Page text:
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J Gastrointest Surg. 2011 Oct;15(10):1872-8. doi: 10.1007/s11605-011-1644-1. Epub 2011 Jul 29.

The effects and efficacy of antireflux surgery in children with gastroesophageal reflux disease: a systematic review.

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Department of Pediatric Surgery, University Medical Center Utrecht, Utrecht, The Netherlands.



Antireflux surgery (ARS) for gastroesophageal reflux disease (GERD) is one of the most frequently performed major operations in children. Many studies have described the results of ARS in children, however, with a wide difference in outcome. This study aims to systematically review the efficacy of pediatric ARS and its effects on gastroesophageal function, as measured by gastroesophageal function tests. This is the first systematic review comprising only prospective, longitudinal studies, minimizing the risk of bias.


Three electronic databases (Medline, Embase, and the Cochrane Library) were searched for prospective studies reporting on ARS in children with GERD.


In total, 17 eligible studies were identified, reporting on a total of 1,280 children. The median success rate after ARS was 86% (57-100%). The success rate in neurologically impaired children was worse in one study, but similar in another study compared to normally developed children. Different surgical techniques (total versus partial fundoplication, or laparoscopic versus open approach) showed similar reflux recurrence rates. However, less postoperative dysphagia was observed after partial fundoplication and laparoscopic ARS was associated with less pain medication and a shorter hospital stay. Complications of ARS varied from minimal postoperative complications to severe dysphagia and gas bloating. The reflux index (RI), obtained by 24-h pH monitoring (n = 8) decreased after ARS. Manometry, as done in three studies, showed no increase in lower esophageal sphincter pressure after ARS. Gastric emptying (n = 3) was reported either unchanged or accelerated after ARS. No studies reported on barium swallow x-ray, endoscopy, or multichannel intraluminal impedance monitoring before and after ARS.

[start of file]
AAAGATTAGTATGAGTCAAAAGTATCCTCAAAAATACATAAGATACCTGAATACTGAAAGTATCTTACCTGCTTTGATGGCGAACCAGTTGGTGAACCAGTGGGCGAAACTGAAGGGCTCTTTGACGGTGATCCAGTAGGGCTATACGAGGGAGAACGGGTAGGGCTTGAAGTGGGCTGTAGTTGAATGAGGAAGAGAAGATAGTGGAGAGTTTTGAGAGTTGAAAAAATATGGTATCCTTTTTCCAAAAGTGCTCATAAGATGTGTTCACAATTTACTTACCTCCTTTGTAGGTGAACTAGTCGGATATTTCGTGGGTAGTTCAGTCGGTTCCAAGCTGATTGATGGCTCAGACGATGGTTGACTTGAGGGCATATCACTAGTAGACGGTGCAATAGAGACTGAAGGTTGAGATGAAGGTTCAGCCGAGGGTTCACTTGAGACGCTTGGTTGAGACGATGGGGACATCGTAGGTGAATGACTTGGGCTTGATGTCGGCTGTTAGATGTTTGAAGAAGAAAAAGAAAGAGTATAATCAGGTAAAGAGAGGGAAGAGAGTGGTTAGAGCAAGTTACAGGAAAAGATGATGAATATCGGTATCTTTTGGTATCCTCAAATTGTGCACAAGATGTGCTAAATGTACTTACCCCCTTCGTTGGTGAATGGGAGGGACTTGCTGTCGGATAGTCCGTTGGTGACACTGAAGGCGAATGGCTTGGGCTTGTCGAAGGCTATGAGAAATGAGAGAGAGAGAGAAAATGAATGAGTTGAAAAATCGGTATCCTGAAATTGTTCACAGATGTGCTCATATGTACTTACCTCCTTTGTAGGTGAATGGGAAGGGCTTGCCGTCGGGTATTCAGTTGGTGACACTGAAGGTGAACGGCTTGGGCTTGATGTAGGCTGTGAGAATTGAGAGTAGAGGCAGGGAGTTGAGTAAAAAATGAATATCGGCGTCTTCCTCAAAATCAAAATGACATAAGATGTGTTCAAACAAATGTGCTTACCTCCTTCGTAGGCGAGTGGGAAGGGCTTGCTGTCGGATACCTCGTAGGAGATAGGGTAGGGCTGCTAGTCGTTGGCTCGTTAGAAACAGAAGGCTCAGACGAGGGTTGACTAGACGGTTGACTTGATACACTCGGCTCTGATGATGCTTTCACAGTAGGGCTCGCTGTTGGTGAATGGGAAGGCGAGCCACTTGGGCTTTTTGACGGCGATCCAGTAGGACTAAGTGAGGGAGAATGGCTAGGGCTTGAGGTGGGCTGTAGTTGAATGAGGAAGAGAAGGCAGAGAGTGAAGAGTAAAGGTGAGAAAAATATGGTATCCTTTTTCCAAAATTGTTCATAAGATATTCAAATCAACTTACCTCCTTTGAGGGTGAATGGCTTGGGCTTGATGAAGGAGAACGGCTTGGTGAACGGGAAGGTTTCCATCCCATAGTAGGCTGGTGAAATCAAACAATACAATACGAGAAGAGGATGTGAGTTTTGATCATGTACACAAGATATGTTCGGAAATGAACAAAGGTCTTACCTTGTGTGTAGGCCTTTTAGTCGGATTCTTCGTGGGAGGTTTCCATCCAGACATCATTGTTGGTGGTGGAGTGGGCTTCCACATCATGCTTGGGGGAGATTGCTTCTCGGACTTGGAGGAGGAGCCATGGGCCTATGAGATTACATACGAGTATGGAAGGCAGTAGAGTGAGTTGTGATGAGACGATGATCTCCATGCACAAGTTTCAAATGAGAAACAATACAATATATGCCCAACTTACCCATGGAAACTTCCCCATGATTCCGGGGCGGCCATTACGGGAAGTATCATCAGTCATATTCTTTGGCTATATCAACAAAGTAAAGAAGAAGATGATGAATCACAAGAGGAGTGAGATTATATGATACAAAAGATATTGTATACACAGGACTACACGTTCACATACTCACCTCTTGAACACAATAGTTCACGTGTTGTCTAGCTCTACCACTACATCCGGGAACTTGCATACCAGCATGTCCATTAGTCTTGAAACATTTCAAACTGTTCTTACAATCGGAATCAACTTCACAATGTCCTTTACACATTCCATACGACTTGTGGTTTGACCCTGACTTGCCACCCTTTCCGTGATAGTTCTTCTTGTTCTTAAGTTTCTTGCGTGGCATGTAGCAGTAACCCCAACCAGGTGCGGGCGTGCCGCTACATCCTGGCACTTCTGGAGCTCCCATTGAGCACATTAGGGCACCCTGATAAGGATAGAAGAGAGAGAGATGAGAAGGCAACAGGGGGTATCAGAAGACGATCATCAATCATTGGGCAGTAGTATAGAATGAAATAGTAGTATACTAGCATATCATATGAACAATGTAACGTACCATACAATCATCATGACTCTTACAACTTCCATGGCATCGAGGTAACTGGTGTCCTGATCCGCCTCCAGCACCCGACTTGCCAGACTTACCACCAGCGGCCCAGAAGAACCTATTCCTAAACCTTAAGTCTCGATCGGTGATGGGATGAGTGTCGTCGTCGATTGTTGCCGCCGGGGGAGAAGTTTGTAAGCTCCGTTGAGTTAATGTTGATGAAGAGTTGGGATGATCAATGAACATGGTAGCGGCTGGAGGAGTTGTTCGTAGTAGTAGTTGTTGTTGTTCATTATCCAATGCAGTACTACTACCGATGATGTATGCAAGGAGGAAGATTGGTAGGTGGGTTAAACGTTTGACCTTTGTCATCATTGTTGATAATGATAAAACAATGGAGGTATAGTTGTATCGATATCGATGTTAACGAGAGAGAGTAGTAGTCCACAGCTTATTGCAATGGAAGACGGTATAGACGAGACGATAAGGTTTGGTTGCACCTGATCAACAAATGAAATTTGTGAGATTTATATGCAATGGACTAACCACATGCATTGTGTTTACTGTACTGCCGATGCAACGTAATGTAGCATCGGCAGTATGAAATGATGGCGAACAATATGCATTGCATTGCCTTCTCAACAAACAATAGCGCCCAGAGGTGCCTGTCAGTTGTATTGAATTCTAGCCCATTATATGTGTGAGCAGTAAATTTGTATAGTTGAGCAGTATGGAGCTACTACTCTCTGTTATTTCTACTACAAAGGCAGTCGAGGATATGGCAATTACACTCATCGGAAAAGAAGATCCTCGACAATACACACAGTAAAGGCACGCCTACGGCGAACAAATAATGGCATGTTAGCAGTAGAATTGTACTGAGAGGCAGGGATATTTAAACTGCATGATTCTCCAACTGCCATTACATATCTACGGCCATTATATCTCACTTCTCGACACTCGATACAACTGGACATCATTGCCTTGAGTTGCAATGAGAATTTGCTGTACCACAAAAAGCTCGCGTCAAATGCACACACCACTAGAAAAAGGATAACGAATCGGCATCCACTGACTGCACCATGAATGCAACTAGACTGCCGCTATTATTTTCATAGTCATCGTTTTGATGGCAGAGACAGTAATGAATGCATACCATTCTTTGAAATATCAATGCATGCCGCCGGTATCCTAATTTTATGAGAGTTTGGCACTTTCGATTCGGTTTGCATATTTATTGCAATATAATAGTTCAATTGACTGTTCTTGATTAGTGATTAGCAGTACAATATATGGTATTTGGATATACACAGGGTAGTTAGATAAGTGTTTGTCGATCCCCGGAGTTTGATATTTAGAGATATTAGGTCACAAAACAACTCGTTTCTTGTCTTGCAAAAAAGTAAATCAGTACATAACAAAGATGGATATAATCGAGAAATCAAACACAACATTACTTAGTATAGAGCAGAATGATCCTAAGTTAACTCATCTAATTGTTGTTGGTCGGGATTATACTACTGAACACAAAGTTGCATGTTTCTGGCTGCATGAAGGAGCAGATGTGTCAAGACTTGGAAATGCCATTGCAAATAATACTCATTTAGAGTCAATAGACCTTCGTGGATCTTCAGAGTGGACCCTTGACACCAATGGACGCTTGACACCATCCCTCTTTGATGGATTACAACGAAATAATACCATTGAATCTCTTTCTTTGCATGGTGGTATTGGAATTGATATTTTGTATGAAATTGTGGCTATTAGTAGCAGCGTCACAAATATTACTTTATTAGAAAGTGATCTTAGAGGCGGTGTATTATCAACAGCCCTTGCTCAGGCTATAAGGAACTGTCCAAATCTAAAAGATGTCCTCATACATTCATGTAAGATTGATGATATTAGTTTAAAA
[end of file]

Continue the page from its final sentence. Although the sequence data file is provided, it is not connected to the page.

ARS in children shows a good overall success rate (median 86%) in terms of complete relief of symptoms. Efficacy of ARS in neurologically impaired children may be similar to normally developed children. The outcome of ARS does not seem to be influenced by different surgical techniques, although postoperative dysphagia may occur less after partial fundoplication. However, these conclusions are bound by the lack of high-quality prospective studies on pediatric ARS. Similar studies on the effects of pediatric ARS on gastroesophageal function are also very limited. We recommend consistent use of standardized assessment tests to clarify the effects of ARS on gastroesophageal function and to identify possible risk factors for failure of ARS in children.

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